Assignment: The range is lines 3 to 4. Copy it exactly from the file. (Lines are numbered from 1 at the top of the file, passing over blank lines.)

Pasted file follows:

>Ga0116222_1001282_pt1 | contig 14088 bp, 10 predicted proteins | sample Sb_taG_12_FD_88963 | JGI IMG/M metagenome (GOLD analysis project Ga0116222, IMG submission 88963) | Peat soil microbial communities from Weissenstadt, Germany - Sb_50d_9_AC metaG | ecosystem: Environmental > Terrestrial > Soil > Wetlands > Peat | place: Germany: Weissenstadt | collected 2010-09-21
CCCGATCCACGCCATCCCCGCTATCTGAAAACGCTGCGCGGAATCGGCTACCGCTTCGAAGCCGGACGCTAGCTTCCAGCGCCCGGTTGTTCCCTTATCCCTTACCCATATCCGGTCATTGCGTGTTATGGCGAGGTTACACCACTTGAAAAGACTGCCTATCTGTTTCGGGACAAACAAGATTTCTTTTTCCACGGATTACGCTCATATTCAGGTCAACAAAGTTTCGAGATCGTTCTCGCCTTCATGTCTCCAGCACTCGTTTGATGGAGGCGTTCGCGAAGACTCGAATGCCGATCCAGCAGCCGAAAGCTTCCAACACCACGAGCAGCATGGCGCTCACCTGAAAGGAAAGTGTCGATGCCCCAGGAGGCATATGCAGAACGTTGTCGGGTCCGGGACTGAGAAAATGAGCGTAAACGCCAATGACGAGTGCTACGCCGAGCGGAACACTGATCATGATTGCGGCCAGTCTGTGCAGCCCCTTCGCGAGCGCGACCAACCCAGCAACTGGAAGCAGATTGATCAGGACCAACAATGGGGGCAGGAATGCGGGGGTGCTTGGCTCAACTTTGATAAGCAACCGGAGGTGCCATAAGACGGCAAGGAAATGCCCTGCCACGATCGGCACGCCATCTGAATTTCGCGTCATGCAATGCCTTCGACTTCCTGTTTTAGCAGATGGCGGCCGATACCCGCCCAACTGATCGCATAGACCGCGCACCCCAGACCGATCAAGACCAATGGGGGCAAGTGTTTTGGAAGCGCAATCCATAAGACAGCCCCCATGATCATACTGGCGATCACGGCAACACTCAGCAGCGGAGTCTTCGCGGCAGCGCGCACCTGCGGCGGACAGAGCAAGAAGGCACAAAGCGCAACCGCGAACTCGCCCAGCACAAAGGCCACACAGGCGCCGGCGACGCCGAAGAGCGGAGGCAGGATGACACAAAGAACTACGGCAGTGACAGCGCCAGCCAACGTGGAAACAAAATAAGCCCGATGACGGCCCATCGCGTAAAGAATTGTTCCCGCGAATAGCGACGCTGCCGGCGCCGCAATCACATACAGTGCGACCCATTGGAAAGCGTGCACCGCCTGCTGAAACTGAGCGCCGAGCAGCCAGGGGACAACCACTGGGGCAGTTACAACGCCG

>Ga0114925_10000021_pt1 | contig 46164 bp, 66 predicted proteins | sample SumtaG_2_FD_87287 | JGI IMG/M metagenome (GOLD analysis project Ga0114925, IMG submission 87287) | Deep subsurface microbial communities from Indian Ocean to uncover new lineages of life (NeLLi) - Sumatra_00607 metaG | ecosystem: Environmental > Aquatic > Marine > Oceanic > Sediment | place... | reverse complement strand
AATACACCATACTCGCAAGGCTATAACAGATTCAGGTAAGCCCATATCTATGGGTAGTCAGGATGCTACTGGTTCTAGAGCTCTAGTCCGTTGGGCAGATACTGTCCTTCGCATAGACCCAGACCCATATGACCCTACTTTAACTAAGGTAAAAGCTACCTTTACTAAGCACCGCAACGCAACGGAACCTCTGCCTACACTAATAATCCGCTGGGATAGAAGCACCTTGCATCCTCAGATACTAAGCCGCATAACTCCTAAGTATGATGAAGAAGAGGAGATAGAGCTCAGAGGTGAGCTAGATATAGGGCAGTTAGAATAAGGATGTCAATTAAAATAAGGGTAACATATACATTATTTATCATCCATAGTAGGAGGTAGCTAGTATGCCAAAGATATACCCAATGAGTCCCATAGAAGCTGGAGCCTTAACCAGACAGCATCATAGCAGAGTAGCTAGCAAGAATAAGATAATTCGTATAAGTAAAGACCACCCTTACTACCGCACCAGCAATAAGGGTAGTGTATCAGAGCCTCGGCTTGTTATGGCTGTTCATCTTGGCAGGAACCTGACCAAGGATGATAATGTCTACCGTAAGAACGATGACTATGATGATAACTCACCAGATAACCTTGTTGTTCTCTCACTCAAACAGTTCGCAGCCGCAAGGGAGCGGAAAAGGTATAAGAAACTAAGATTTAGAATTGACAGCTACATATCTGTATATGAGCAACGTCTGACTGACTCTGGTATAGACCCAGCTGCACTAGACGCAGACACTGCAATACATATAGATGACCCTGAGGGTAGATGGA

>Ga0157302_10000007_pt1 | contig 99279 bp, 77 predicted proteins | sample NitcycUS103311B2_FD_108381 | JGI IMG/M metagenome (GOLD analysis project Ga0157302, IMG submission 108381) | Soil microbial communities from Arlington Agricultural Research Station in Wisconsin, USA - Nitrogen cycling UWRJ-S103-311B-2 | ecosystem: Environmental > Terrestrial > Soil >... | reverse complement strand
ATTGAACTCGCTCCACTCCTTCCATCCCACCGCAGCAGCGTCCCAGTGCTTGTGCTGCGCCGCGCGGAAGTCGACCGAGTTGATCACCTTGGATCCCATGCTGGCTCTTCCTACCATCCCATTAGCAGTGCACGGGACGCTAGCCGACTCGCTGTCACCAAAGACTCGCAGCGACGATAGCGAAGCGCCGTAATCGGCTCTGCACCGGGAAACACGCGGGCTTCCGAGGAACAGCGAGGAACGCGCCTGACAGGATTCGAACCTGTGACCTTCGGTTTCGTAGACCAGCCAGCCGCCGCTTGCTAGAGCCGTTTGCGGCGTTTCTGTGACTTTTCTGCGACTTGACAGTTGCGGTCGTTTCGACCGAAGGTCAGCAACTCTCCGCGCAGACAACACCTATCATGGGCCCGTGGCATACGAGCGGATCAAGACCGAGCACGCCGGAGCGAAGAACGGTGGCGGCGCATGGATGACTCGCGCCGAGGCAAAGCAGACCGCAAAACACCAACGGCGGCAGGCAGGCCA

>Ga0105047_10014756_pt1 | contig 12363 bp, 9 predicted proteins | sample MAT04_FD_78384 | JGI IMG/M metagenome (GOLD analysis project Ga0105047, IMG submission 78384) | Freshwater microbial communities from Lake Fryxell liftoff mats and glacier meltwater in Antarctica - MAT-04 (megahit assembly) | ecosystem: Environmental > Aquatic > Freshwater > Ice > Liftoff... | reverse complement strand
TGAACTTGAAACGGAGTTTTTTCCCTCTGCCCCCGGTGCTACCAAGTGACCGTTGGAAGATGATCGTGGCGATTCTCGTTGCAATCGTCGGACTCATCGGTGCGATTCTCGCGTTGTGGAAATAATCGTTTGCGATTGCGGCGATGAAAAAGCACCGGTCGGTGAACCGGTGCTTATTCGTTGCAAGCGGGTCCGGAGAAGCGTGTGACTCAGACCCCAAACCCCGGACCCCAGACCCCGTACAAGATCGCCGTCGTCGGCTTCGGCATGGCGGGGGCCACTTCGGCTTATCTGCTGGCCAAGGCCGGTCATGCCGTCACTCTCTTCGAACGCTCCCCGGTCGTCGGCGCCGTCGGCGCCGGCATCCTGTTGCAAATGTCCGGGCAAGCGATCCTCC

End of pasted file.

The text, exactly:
>Ga0114925_10000021_pt1 | contig 46164 bp, 66 predicted proteins | sample SumtaG_2_FD_87287 | JGI IMG/M metagenome (GOLD analysis project Ga0114925, IMG submission 87287) | Deep subsurface microbial communities from Indian Ocean to uncover new lineages of life (NeLLi) - Sumatra_00607 metaG | ecosystem: Environmental > Aquatic > Marine > Oceanic > Sediment | place... | reverse complement strand
AATACACCATACTCGCAAGGCTATAACAGATTCAGGTAAGCCCATATCTATGGGTAGTCAGGATGCTACTGGTTCTAGAGCTCTAGTCCGTTGGGCAGATACTGTCCTTCGCATAGACCCAGACCCATATGACCCTACTTTAACTAAGGTAAAAGCTACCTTTACTAAGCACCGCAACGCAACGGAACCTCTGCCTACACTAATAATCCGCTGGGATAGAAGCACCTTGCATCCTCAGATACTAAGCCGCATAACTCCTAAGTATGATGAAGAAGAGGAGATAGAGCTCAGAGGTGAGCTAGATATAGGGCAGTTAGAATAAGGATGTCAATTAAAATAAGGGTAACATATACATTATTTATCATCCATAGTAGGAGGTAGCTAGTATGCCAAAGATATACCCAATGAGTCCCATAGAAGCTGGAGCCTTAACCAGACAGCATCATAGCAGAGTAGCTAGCAAGAATAAGATAATTCGTATAAGTAAAGACCACCCTTACTACCGCACCAGCAATAAGGGTAGTGTATCAGAGCCTCGGCTTGTTATGGCTGTTCATCTTGGCAGGAACCTGACCAAGGATGATAATGTCTACCGTAAGAACGATGACTATGATGATAACTCACCAGATAACCTTGTTGTTCTCTCACTCAAACAGTTCGCAGCCGCAAGGGAGCGGAAAAGGTATAAGAAACTAAGATTTAGAATTGACAGCTACATATCTGTATATGAGCAACGTCTGACTGACTCTGGTATAGACCCAGCTGCACTAGACGCAGACACTGCAATACATATAGATGACCCTGAGGGTAGATGGA